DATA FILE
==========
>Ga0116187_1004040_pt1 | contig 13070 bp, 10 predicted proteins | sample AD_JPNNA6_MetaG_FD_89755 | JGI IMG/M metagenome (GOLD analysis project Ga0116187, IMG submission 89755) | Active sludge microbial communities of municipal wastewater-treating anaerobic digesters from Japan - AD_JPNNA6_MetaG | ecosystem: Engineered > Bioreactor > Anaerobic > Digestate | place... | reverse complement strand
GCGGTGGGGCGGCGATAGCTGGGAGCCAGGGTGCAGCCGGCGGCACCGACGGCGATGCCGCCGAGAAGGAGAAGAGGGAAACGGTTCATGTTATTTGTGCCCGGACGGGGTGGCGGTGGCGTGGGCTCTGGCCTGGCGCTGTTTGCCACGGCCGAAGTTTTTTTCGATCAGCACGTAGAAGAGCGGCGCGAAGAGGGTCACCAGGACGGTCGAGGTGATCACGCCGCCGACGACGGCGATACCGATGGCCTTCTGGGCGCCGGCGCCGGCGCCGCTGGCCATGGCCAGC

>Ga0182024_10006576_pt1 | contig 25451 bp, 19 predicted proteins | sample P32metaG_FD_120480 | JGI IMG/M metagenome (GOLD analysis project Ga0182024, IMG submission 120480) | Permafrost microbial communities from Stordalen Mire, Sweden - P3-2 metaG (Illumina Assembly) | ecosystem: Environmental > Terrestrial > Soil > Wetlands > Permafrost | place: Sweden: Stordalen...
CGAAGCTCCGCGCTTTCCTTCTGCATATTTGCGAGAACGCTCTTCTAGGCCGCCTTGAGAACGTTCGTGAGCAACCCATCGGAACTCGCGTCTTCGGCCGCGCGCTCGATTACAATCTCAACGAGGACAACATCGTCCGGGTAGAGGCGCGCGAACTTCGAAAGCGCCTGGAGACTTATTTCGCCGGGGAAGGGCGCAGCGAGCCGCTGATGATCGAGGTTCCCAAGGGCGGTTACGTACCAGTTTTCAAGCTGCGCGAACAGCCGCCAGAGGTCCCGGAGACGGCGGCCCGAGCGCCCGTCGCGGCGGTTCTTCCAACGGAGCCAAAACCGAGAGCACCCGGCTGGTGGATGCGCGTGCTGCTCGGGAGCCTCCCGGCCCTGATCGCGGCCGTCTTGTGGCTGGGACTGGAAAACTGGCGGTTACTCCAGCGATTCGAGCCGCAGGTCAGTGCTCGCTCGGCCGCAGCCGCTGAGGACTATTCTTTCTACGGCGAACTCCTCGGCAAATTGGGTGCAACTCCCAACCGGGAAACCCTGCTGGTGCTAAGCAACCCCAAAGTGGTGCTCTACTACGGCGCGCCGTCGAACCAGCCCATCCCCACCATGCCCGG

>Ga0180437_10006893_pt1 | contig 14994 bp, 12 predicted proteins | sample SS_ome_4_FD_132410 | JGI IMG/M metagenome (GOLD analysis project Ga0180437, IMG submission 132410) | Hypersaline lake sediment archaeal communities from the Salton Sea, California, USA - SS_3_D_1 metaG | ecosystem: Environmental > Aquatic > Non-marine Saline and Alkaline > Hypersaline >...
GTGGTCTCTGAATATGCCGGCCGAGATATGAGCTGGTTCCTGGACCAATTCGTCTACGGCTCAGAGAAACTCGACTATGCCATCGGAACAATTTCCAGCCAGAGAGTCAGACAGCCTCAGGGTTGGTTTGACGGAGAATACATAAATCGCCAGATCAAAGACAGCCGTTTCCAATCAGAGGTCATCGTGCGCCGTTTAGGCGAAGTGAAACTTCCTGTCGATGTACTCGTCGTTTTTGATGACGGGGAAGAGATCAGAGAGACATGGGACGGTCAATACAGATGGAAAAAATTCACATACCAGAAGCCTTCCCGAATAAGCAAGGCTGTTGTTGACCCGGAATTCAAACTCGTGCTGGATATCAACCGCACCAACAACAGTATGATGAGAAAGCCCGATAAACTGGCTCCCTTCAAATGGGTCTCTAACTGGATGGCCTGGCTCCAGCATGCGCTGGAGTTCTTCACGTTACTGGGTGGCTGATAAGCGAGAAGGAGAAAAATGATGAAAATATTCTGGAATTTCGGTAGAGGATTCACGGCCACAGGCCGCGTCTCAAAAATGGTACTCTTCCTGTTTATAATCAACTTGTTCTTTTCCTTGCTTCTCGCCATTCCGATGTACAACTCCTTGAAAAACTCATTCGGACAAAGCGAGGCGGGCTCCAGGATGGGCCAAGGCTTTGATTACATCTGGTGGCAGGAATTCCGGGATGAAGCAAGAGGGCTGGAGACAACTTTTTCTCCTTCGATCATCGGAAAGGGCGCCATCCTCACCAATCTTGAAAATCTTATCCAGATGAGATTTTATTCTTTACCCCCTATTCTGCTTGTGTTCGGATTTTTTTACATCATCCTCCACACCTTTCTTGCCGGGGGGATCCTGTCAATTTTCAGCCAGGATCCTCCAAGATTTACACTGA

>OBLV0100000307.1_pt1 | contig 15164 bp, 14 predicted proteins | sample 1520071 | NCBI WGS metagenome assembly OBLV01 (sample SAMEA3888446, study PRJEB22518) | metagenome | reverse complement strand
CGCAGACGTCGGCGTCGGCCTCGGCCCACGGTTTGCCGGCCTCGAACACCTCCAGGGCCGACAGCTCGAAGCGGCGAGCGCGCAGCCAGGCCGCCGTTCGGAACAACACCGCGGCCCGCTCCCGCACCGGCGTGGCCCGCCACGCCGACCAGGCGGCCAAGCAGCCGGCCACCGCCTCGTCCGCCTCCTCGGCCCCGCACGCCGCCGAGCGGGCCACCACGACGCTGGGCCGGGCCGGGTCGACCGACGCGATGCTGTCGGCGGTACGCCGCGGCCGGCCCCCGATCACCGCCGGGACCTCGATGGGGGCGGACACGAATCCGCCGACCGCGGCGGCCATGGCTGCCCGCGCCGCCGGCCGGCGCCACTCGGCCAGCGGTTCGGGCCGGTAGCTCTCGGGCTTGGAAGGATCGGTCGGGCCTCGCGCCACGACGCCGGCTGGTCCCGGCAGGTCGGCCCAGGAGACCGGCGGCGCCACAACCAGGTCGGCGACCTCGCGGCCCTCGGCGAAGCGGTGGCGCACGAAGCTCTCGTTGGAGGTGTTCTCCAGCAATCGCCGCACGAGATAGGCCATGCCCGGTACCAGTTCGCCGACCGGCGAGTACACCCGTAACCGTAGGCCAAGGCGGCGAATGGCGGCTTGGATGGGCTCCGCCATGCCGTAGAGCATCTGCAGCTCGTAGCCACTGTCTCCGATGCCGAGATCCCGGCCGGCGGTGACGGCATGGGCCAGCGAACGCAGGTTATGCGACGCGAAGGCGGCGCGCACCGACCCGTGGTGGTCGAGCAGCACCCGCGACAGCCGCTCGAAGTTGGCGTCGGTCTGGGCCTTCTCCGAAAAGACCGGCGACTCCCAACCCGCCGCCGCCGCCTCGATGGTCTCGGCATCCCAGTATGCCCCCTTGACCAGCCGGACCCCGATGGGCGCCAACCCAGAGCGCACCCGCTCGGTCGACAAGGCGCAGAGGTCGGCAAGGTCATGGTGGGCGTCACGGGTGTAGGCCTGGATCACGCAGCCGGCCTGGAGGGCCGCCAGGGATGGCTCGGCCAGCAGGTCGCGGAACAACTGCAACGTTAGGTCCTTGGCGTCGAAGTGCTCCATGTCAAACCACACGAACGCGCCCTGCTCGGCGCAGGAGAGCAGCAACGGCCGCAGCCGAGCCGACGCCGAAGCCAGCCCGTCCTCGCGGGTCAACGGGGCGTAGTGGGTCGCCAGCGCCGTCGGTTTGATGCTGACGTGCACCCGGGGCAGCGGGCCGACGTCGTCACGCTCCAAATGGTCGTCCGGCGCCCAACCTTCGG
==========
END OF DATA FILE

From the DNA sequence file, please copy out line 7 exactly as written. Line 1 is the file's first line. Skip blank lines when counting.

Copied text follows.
>OBLV0100000307.1_pt1 | contig 15164 bp, 14 predicted proteins | sample 1520071 | NCBI WGS metagenome assembly OBLV01 (sample SAMEA3888446, study PRJEB22518) | metagenome | reverse complement strand